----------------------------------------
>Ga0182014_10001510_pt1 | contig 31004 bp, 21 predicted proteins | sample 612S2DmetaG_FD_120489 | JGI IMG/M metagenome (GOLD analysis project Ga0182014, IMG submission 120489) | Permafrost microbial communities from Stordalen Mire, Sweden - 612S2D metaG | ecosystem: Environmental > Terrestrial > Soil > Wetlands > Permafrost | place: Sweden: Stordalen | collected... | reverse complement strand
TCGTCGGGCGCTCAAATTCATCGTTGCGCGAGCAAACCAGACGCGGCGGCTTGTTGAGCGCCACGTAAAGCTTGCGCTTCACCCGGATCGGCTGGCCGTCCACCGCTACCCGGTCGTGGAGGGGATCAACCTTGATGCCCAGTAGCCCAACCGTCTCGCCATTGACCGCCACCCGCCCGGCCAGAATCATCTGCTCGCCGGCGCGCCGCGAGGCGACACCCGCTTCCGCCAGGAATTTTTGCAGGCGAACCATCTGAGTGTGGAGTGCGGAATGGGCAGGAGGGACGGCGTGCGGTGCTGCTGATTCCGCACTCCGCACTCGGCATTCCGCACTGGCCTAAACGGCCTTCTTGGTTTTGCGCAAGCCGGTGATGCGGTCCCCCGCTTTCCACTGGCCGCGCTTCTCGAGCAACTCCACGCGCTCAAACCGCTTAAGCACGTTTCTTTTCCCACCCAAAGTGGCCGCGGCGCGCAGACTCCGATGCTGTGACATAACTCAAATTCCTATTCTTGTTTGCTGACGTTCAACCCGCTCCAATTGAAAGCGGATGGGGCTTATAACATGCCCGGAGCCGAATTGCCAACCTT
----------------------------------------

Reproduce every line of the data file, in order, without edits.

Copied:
>Ga0182014_10001510_pt1 | contig 31004 bp, 21 predicted proteins | sample 612S2DmetaG_FD_120489 | JGI IMG/M metagenome (GOLD analysis project Ga0182014, IMG submission 120489) | Permafrost microbial communities from Stordalen Mire, Sweden - 612S2D metaG | ecosystem: Environmental > Terrestrial > Soil > Wetlands > Permafrost | place: Sweden: Stordalen | collected... | reverse complement strand
TCGTCGGGCGCTCAAATTCATCGTTGCGCGAGCAAACCAGACGCGGCGGCTTGTTGAGCGCCACGTAAAGCTTGCGCTTCACCCGGATCGGCTGGCCGTCCACCGCTACCCGGTCGTGGAGGGGATCAACCTTGATGCCCAGTAGCCCAACCGTCTCGCCATTGACCGCCACCCGCCCGGCCAGAATCATCTGCTCGCCGGCGCGCCGCGAGGCGACACCCGCTTCCGCCAGGAATTTTTGCAGGCGAACCATCTGAGTGTGGAGTGCGGAATGGGCAGGAGGGACGGCGTGCGGTGCTGCTGATTCCGCACTCCGCACTCGGCATTCCGCACTGGCCTAAACGGCCTTCTTGGTTTTGCGCAAGCCGGTGATGCGGTCCCCCGCTTTCCACTGGCCGCGCTTCTCGAGCAACTCCACGCGCTCAAACCGCTTAAGCACGTTTCTTTTCCCACCCAAAGTGGCCGCGGCGCGCAGACTCCGATGCTGTGACATAACTCAAATTCCTATTCTTGTTTGCTGACGTTCAACCCGCTCCAATTGAAAGCGGATGGGGCTTATAACATGCCCGGAGCCGAATTGCCAACCTT